Switching to a zero-trust security approach reduces exposure to potential data breaches and helps drive down fixed costs.

February 25, 2021

6 Min Read
Zero Trust Security

By Tina Gravel


Tina Gravel

Zero trust is among the hottest trends in the enterprise security space today yet despite the hype, there remains a great deal of confusion within the channel in terms of how to effectively market, package and sell zero trust to customers.

If you’re not already familiar with the concept of zero trust, the first thing to understand is that it’s not a technology per se but rather a framework that represents a shift in how we think about security. The internet was built under the premise of “trust but verify,” which prioritized access and connectivity over security. A zero trust approach flips this model on its head by saying, “never trust, always verify.”

Zero trust emerged as a response to the conventional castle-and-moat approach that emphasized defending the perimeter while assuming that everything inside didn’t pose a threat. This is one of the reasons we’ve seen so many calamitous data breaches over the past couple of years as threat actors, upon sneaking past the front gates of the corporate firewall, have been able to move undetected through internal systems without much resistance.

Sizing Up the Zero Trust Opportunity

Regardless of how long the current pandemic persists, it’s become clear that the way we work and connect will be forever changed. A survey conducted this past June by 451 Research reported that 47% of respondents said they are likely to reduce their physical office footprint due to the pandemic and will instead promote telework and maintain sustained social distancing practices over the long haul.

For the better part of the last two decades, virtual private networks (VPNs) were the cutting-edge technology of the day, providing users with a relatively simple and straightforward way to securely access protected network resources. While VPNs remain synonymous with secure remote access for many, they are among the most vulnerable components of network security and are being aggressively targeted by threat actors who can piggyback on a compromised connection.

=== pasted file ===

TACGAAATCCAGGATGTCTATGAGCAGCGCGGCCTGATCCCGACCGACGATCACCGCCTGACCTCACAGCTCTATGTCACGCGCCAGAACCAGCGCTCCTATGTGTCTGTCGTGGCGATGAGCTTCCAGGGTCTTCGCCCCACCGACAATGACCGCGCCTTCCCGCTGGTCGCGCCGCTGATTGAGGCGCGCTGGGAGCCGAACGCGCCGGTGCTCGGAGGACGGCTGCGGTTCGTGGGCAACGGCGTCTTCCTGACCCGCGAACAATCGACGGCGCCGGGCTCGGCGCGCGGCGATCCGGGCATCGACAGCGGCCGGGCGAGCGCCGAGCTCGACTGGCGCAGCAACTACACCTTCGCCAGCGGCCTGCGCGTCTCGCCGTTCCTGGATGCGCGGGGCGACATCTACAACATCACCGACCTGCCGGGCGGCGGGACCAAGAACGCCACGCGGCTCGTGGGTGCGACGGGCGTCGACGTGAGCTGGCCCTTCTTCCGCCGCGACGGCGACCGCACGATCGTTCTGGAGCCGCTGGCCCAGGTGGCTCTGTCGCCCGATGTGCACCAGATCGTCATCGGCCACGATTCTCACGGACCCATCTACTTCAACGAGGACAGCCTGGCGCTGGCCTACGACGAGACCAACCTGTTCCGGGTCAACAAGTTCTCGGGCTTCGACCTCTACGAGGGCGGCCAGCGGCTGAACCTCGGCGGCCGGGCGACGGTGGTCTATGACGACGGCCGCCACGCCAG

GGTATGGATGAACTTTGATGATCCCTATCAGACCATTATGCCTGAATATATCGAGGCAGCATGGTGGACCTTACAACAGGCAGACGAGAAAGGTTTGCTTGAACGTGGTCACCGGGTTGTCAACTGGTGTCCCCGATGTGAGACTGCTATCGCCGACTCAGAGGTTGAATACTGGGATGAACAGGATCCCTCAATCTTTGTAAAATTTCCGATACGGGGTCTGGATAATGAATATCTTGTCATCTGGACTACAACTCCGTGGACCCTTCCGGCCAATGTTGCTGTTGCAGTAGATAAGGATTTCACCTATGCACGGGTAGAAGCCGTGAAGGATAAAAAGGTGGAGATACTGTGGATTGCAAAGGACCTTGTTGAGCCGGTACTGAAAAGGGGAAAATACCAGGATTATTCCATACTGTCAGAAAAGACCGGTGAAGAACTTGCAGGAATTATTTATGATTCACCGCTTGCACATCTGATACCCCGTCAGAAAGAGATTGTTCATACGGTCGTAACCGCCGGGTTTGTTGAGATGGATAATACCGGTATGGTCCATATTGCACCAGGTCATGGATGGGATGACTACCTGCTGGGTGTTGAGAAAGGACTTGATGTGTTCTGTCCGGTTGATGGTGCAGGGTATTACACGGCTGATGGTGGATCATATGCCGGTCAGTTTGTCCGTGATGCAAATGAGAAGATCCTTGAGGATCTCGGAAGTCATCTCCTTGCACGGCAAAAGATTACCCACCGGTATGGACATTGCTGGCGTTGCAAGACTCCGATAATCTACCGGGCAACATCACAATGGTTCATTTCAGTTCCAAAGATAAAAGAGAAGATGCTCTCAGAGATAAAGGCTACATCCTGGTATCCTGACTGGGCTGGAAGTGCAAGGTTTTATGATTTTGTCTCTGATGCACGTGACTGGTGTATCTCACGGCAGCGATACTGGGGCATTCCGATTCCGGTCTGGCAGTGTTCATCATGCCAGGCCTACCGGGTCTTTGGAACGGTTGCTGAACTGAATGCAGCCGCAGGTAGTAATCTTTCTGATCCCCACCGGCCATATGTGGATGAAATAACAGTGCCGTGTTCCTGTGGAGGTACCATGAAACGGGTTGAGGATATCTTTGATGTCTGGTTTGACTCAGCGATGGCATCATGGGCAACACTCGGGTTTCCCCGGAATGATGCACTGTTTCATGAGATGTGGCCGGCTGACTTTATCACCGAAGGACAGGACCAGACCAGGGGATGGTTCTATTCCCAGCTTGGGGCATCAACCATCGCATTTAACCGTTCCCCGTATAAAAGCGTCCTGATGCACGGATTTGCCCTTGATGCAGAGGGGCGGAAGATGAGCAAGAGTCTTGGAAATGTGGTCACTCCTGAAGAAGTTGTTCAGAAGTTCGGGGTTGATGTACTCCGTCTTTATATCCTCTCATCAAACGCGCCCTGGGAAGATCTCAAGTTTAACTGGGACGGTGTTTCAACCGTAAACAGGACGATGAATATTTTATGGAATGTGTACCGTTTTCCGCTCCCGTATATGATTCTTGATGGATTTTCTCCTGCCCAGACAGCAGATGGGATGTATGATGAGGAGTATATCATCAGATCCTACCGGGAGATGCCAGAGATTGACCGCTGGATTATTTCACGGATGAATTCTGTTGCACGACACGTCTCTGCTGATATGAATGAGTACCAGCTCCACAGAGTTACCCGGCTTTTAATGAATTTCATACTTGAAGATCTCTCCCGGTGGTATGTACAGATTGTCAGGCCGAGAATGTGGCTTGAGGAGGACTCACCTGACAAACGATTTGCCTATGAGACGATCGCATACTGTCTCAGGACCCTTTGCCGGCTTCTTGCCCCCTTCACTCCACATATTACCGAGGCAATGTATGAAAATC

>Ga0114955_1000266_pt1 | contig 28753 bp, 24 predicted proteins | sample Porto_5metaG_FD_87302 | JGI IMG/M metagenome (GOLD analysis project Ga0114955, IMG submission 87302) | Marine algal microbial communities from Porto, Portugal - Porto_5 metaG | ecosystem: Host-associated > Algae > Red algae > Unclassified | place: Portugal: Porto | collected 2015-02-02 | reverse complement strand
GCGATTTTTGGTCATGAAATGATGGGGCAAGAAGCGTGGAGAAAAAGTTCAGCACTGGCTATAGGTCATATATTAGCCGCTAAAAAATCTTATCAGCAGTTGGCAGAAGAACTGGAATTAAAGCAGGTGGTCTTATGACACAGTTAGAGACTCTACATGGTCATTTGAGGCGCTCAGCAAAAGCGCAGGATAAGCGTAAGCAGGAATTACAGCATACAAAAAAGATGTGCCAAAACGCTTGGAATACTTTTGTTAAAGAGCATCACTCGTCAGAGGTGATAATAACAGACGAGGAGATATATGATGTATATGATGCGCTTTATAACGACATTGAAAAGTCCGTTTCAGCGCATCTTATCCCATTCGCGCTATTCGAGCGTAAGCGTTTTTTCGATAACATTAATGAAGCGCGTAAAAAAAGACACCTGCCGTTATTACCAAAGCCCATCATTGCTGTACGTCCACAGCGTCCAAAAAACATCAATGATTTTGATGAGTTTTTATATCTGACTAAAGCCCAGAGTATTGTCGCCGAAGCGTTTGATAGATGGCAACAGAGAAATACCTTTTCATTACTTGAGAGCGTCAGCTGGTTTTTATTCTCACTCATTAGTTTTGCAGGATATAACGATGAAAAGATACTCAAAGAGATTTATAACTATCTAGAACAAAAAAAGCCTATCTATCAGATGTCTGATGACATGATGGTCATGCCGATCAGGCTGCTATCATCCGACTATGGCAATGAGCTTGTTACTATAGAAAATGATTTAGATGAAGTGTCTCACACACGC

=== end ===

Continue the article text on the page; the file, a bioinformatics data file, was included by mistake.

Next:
Gartner has forecast that as many as “60% of the VPNs in place today will be replaced by some form of zero trust access technology by 2023.” With the current global VPN market estimated at anywhere between $25 billion and $40 billion, this shift in the market represents a massive opportunity for the entire channel ecosystem.

Because of these converging trends, CISOs are prioritizing and investing in a software-defined zero trust access solutions to reduce their exposure to potential data breaches, pare IT infrastructure complexity and drive down their fixed costs.

3 Strategies for Selling Zero Trust in the Channel

Zero trust has become such a pervasive topic among security decision makers that if you’re not discussing it with your customers now, you can be sure that someone else is. A survey conducted by Forrester Research in late 2019 found that CISOs allocate the highest portion of their time to strategy and planning initiatives and given that zero trust is considered among the most strategic IT initiatives, VARs, MSSPs and other channel partners have a natural opening to kick-start a dialogue.

Moreover, because the journey toward zero trust is often measured in years and not months, it can often produce additional sell-through opportunities that we have found will yield above average margins of between 20-22%. As someone who has spent the past two decades working within the channel and the past seven years in zero trust, I offer these three strategies to help you …